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Angina Throat Symptoms

Updated March 23, 2017

Angina is an acute inflammation of the mucous membranes found in the throat, which can infect the tonsils with streptococci. This is most often diagnosed in young individuals. Angina can be treated with antibiotics and penicillin. Continue reading to learn more about the symptoms of Angina Throat.

Frequent Coughing

During the early part of Angina, the patient will cough frequently to try to remove the secretions. The individual's voice may sound hoarse, and they will feel constriction of their throat.

Pain and Fullness in Throat

The patient will experience pain when trying to swallow and have a fullness in their throat. The surface of the throat will appear dry and swollen.

Redness of Throat

A patient with Angina will have redness on the mucous surface where the submucous tissues are located. The tonsils, and sometimes the larynx, will have inflammation.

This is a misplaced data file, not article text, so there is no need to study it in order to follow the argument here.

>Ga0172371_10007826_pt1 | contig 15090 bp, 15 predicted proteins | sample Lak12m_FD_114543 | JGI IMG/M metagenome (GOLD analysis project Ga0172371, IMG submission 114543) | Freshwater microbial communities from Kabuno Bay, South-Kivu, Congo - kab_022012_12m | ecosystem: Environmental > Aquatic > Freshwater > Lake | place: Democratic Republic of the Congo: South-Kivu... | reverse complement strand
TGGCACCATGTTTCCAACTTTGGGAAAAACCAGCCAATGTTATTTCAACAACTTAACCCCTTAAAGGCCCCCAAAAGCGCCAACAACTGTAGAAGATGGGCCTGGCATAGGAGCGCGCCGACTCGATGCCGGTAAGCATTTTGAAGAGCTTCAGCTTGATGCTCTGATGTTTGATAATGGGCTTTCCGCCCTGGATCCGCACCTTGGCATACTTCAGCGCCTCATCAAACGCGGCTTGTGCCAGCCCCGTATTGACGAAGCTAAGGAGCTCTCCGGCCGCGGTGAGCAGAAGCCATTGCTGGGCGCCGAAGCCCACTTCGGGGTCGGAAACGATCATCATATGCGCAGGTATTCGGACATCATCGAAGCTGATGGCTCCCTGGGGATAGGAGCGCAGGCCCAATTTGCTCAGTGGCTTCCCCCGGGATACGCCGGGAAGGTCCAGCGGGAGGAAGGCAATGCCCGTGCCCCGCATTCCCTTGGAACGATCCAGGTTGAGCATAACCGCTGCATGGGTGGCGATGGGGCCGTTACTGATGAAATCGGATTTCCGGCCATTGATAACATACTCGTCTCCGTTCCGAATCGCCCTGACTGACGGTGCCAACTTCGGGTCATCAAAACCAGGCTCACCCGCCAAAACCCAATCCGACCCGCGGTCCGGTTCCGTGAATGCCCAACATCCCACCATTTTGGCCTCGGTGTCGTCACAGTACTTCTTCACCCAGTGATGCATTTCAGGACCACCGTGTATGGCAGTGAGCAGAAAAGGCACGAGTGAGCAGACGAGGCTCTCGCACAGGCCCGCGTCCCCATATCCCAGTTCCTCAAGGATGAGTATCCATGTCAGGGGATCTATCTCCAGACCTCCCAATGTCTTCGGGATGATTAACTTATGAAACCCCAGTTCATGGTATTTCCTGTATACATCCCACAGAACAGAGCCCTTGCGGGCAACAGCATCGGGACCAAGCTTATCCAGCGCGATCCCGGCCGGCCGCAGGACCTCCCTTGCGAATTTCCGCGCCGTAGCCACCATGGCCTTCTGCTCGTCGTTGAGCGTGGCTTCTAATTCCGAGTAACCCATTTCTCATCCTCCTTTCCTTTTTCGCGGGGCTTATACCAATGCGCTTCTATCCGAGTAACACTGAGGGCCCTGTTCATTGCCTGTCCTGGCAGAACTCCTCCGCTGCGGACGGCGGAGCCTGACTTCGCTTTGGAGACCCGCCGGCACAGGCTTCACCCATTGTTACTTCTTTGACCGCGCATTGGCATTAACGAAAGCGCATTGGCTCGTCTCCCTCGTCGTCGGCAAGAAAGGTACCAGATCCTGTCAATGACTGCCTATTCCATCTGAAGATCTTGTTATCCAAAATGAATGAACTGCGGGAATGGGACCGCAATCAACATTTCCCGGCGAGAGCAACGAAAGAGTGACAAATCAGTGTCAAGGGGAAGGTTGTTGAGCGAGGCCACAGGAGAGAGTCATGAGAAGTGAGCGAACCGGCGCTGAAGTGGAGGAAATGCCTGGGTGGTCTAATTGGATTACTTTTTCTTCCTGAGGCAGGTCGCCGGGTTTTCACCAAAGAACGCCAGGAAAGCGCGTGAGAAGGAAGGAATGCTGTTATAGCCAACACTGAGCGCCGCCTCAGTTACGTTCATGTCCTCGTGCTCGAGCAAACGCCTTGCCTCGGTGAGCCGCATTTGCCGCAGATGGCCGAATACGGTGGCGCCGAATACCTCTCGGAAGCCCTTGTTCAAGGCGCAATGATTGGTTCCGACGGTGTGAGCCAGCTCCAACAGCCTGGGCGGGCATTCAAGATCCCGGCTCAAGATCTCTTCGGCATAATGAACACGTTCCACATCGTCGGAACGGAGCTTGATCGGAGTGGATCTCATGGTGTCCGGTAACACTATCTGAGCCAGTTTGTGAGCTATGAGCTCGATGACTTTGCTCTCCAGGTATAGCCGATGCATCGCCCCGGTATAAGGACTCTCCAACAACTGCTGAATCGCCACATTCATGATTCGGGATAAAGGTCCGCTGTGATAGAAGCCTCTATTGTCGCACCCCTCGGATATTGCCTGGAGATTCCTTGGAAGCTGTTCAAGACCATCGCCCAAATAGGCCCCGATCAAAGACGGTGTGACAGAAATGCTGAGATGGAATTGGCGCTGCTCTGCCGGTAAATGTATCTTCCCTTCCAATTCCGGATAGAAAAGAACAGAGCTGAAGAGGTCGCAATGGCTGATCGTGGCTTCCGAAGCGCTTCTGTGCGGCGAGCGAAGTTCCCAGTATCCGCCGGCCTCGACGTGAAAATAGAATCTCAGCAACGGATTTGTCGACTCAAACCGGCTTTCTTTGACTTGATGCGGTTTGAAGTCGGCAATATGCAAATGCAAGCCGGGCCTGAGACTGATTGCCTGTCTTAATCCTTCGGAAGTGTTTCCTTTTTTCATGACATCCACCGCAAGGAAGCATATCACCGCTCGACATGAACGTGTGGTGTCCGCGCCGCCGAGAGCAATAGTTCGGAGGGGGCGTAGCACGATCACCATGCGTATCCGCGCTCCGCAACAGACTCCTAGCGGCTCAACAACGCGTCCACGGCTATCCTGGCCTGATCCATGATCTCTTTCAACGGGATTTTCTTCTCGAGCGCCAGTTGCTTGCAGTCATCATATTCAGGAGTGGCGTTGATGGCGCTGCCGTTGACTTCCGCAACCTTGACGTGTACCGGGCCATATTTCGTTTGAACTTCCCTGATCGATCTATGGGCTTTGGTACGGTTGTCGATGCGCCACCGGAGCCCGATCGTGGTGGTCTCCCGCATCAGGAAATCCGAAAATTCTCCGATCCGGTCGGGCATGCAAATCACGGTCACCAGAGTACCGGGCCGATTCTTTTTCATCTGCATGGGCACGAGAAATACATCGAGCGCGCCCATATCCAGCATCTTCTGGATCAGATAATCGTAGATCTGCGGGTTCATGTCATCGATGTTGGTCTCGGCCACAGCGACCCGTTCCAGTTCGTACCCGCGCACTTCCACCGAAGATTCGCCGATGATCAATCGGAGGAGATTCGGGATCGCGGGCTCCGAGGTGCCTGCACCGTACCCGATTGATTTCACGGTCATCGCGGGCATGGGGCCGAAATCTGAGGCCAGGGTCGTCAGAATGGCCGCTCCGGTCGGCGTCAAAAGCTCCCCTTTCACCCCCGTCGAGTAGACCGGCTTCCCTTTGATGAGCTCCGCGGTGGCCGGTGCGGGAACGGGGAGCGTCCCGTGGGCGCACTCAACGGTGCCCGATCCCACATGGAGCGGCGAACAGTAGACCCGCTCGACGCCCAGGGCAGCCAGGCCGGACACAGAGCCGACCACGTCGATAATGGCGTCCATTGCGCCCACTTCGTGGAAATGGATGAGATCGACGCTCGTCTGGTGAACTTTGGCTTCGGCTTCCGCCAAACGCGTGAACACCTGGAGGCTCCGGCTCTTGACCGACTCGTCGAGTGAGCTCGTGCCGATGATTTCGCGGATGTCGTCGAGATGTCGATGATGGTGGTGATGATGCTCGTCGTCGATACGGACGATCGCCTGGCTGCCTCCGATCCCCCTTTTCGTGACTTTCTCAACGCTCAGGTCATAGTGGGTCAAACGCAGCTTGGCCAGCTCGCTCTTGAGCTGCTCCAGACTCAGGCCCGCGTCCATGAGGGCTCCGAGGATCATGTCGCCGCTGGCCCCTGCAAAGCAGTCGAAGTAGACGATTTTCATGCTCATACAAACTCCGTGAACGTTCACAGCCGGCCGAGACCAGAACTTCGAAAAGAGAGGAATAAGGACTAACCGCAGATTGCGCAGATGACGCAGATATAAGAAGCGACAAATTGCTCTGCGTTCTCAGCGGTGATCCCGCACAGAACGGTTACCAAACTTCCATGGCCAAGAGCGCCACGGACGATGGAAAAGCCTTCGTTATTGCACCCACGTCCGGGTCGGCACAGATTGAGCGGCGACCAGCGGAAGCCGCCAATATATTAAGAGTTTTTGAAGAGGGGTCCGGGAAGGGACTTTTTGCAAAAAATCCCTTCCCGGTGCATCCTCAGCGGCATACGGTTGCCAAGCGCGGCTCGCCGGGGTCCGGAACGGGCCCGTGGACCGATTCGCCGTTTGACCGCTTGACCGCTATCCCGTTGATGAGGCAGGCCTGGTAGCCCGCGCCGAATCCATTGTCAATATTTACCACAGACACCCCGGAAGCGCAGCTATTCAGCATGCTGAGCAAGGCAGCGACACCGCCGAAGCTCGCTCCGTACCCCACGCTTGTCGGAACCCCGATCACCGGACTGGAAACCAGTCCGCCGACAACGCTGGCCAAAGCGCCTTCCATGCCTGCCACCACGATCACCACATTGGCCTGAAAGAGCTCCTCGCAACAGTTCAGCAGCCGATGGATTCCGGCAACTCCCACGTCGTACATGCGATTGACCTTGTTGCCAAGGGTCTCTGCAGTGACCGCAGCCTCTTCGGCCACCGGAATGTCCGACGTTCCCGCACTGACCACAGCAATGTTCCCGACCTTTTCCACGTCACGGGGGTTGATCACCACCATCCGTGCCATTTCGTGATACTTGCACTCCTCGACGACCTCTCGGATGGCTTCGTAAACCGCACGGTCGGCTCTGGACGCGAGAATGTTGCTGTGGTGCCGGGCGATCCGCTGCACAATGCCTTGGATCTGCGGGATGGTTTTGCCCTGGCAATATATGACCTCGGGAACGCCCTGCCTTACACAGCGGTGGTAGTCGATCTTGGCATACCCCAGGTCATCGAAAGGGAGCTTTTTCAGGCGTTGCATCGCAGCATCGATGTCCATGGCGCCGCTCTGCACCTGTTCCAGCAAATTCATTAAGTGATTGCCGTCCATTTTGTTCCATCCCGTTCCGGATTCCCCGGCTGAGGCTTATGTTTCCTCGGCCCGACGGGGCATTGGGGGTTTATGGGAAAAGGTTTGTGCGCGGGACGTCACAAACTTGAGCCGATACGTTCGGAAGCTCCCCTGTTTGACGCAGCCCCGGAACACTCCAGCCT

Swollen lymph glands

The neck will start to become stiff, and the lymph glands will become swollen.

Fever and Constipation

As Angina begins to set in, the patient will develop a fever and get the chills. The individual also may have dry skin and constipation.

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About the Author

Ariana Cherry-Shearer began writing for the Web in 2006. Cherry-Shearer's work has appeared at websites such as GardenGuides, GolfLink and Trails. She also writes a weekly blog and has published collections of poetry. Cherry-Shearer earned a certificate in computer applications from Lakeland Community College.